Rain, rain and more rain

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Day 37 Palas del Rei to Melide

30 May 2014

Not a Day That Invites Walking the Camino

If you weren’t on the Camino and didn’t have a flight booked, you would probably stay in bed with a good book or go to the movies today. It was our wettest so far. While it seemed to deter the tourigrinos the rest of us were out in full force.

There was a constant stream of people in their colourful rain ponchos dodging the rivulets of water or hopping from one side of the path to the other to avoid the thick mud made worse by hundreds of feet.

Doing the Camino in Stages

Spanish Folk often do the Camino in Stages

I was about to photograph a group ahead of us in their ponchos but they abruptly turned right into the local village church. Either to get a stamp or to pay their respects (or both).

As we’re getting closer to Santiago we now have to get two stamps a day – a strategy the authorities use in an attempt to prevent ‘cheating’ but many manage to get their two stamps and still take a taxi or the bus.

Walking the Camino with Children

Pulling the Children along behind him

Walking the Camino with Children

Not a great photo but I was taken by this couple who had their five and two year old in the ‘buggy’ being pulled by the father. A difficult task in the best of times but really hard in the mud. Mum was singing and playing ‘ I spy’ to distract them. Bronek wondered how long it would be before the first cries of ‘are we there yet’ would be heard.

Generosity Abused

We stopped for coffee at a place where it was very clear from the signage that the WC was only for the use of customers.  I was taken aback by the number of people who came in, dripped all over the floor, asked for a stamp and walked out without buying anything.

I mentioned this to the owner who said people using the toilets was more of a problem for him. He explained that it costs him €50 per week for a pump out of his septic system. He has to sell  a lot of coffee at €1:30 to cover that, not too mention replacing the paper six or seven times a day. No wonder locals are not always fond of peregrinos.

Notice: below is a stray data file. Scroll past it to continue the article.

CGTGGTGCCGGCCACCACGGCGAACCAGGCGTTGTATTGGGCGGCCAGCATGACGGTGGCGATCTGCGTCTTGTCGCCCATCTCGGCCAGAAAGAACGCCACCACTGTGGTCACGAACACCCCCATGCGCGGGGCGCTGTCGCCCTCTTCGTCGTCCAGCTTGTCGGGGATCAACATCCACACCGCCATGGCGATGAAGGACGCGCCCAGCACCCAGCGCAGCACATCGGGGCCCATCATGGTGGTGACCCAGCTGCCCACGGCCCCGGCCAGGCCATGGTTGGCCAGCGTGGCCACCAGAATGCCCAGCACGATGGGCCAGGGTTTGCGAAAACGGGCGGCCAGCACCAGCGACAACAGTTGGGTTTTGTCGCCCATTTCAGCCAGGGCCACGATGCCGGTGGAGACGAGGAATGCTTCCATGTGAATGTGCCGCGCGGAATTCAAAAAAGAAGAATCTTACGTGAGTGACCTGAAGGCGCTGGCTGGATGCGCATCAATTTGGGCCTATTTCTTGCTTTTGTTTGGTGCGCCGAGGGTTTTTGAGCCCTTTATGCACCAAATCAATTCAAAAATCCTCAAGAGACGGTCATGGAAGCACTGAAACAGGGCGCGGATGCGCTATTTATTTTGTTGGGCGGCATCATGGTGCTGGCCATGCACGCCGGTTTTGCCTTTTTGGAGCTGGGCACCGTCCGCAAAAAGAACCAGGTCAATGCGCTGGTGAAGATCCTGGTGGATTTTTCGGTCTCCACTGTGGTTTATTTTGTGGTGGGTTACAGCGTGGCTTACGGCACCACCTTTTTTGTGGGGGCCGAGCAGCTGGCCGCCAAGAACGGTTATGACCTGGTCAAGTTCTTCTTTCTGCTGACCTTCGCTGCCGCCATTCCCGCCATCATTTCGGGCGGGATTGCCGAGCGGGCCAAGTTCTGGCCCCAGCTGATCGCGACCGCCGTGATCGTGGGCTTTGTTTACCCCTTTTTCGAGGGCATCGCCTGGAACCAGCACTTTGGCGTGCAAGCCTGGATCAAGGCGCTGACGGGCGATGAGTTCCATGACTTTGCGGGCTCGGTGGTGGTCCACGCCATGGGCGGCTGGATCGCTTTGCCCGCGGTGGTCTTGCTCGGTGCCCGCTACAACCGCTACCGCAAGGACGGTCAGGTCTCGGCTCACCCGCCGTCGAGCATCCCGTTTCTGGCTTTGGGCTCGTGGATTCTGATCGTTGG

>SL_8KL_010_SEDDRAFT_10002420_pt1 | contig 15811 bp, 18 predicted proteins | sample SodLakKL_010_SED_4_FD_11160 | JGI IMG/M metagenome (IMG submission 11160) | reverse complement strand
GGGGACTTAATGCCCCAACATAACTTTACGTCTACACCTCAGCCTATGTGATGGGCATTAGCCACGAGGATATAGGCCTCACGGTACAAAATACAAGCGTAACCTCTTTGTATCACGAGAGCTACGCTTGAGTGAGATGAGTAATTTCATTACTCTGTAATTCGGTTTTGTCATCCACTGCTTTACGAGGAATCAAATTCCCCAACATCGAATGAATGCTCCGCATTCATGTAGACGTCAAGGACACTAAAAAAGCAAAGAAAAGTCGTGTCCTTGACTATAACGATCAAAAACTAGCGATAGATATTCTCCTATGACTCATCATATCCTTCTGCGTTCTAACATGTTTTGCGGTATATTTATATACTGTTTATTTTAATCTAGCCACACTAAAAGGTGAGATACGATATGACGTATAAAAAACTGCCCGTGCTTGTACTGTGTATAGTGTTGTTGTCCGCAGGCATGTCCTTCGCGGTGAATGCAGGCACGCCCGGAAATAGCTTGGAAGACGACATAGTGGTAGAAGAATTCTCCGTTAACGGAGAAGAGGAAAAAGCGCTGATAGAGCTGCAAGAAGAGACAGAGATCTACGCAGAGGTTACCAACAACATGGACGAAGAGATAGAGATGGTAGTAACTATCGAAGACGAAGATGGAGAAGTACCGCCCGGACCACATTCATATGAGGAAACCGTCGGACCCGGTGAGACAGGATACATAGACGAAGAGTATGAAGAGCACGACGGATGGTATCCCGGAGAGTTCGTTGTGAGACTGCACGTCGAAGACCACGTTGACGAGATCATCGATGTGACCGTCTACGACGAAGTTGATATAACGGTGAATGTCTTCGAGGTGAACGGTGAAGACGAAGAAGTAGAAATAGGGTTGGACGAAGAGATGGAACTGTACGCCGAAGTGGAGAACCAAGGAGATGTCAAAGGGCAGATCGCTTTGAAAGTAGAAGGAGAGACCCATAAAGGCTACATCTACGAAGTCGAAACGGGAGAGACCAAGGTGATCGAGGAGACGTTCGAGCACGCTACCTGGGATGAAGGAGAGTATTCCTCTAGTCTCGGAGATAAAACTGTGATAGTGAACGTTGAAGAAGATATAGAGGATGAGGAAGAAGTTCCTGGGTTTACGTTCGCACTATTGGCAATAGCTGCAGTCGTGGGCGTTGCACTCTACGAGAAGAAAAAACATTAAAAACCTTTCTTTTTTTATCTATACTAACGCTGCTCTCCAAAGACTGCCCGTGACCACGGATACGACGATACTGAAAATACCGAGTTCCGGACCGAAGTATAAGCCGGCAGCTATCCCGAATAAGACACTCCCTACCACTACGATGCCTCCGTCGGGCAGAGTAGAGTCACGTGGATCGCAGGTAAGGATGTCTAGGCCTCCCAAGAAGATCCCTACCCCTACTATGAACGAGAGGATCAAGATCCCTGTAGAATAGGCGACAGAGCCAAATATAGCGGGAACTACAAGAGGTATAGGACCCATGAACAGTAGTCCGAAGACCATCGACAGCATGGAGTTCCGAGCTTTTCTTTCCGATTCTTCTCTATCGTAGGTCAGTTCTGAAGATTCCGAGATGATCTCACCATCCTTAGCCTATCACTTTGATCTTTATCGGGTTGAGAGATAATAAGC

Helpful Stranger

But then on arrival in Melide,  a local led us 100m down the road to the door of our pension when we asked if he knew where it was.

A pilgrim and a horse

Pilgrim returning home on his horse

Disturbing Animal Treatment

This man was returning from Santiago on his horse with a dog on a lead running behind. The horseman was struggling to control the horse which was interested in the five other horses, a pony and a donkey all tied by 4-5m rope to pegs about 10m apart on the other side of the road. Again I was disturbed by the way animals are treated here.

Spanish Farmyard

Spanish Farmyard

The End is Nigh

We arrive in Santiago on Sunday. Less than 60km to go. And then (according to Bronek) the holiday begins. Jim from Leichhardt put us in touch with Garry from Young (who lives in Santiago).

Garry has worked out how we can walk to Finesterre (the end of the world according to those who believed that the world was flat) in the days we have left before flying out. Our proviso was that we stay in Pensions and don’t do more than 25km per day. So a few more days of walking remain!

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